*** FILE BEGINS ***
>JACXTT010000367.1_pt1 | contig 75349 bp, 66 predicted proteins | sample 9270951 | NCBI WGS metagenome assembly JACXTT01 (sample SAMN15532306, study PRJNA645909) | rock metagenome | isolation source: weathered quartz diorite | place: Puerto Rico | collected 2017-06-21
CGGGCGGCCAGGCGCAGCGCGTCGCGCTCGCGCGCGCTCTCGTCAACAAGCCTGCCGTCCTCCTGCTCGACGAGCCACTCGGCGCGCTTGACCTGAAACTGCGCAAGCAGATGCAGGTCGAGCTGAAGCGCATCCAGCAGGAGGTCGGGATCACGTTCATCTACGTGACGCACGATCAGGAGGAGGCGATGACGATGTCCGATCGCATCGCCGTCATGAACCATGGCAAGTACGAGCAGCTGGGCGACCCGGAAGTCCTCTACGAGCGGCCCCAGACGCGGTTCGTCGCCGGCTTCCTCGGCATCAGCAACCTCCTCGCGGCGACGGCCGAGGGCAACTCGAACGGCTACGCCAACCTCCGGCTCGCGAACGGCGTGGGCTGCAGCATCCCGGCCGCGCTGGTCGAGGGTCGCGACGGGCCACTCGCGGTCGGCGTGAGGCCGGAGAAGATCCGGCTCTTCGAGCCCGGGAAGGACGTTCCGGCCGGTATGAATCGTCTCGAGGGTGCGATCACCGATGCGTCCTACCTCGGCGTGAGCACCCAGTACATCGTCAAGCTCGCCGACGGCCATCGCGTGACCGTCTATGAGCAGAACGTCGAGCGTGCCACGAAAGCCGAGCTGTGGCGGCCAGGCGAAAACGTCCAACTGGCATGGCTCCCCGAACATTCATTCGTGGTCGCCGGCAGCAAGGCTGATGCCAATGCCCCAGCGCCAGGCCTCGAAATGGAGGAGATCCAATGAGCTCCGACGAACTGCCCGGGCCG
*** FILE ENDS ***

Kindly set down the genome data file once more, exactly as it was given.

>JACXTT010000367.1_pt1 | contig 75349 bp, 66 predicted proteins | sample 9270951 | NCBI WGS metagenome assembly JACXTT01 (sample SAMN15532306, study PRJNA645909) | rock metagenome | isolation source: weathered quartz diorite | place: Puerto Rico | collected 2017-06-21
CGGGCGGCCAGGCGCAGCGCGTCGCGCTCGCGCGCGCTCTCGTCAACAAGCCTGCCGTCCTCCTGCTCGACGAGCCACTCGGCGCGCTTGACCTGAAACTGCGCAAGCAGATGCAGGTCGAGCTGAAGCGCATCCAGCAGGAGGTCGGGATCACGTTCATCTACGTGACGCACGATCAGGAGGAGGCGATGACGATGTCCGATCGCATCGCCGTCATGAACCATGGCAAGTACGAGCAGCTGGGCGACCCGGAAGTCCTCTACGAGCGGCCCCAGACGCGGTTCGTCGCCGGCTTCCTCGGCATCAGCAACCTCCTCGCGGCGACGGCCGAGGGCAACTCGAACGGCTACGCCAACCTCCGGCTCGCGAACGGCGTGGGCTGCAGCATCCCGGCCGCGCTGGTCGAGGGTCGCGACGGGCCACTCGCGGTCGGCGTGAGGCCGGAGAAGATCCGGCTCTTCGAGCCCGGGAAGGACGTTCCGGCCGGTATGAATCGTCTCGAGGGTGCGATCACCGATGCGTCCTACCTCGGCGTGAGCACCCAGTACATCGTCAAGCTCGCCGACGGCCATCGCGTGACCGTCTATGAGCAGAACGTCGAGCGTGCCACGAAAGCCGAGCTGTGGCGGCCAGGCGAAAACGTCCAACTGGCATGGCTCCCCGAACATTCATTCGTGGTCGCCGGCAGCAAGGCTGATGCCAATGCCCCAGCGCCAGGCCTCGAAATGGAGGAGATCCAATGAGCTCCGACGAACTGCCCGGGCCG